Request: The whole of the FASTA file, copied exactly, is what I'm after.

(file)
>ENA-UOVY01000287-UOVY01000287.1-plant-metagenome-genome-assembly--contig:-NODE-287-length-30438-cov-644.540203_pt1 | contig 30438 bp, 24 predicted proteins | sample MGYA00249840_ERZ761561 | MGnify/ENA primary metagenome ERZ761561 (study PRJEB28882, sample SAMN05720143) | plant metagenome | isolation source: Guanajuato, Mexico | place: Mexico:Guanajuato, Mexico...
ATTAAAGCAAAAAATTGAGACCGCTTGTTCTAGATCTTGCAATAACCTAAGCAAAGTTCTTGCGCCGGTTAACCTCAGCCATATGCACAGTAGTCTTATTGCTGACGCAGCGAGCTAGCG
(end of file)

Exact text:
>ENA-UOVY01000287-UOVY01000287.1-plant-metagenome-genome-assembly--contig:-NODE-287-length-30438-cov-644.540203_pt1 | contig 30438 bp, 24 predicted proteins | sample MGYA00249840_ERZ761561 | MGnify/ENA primary metagenome ERZ761561 (study PRJEB28882, sample SAMN05720143) | plant metagenome | isolation source: Guanajuato, Mexico | place: Mexico:Guanajuato, Mexico...
ATTAAAGCAAAAAATTGAGACCGCTTGTTCTAGATCTTGCAATAACCTAAGCAAAGTTCTTGCGCCGGTTAACCTCAGCCATATGCACAGTAGTCTTATTGCTGACGCAGCGAGCTAGCG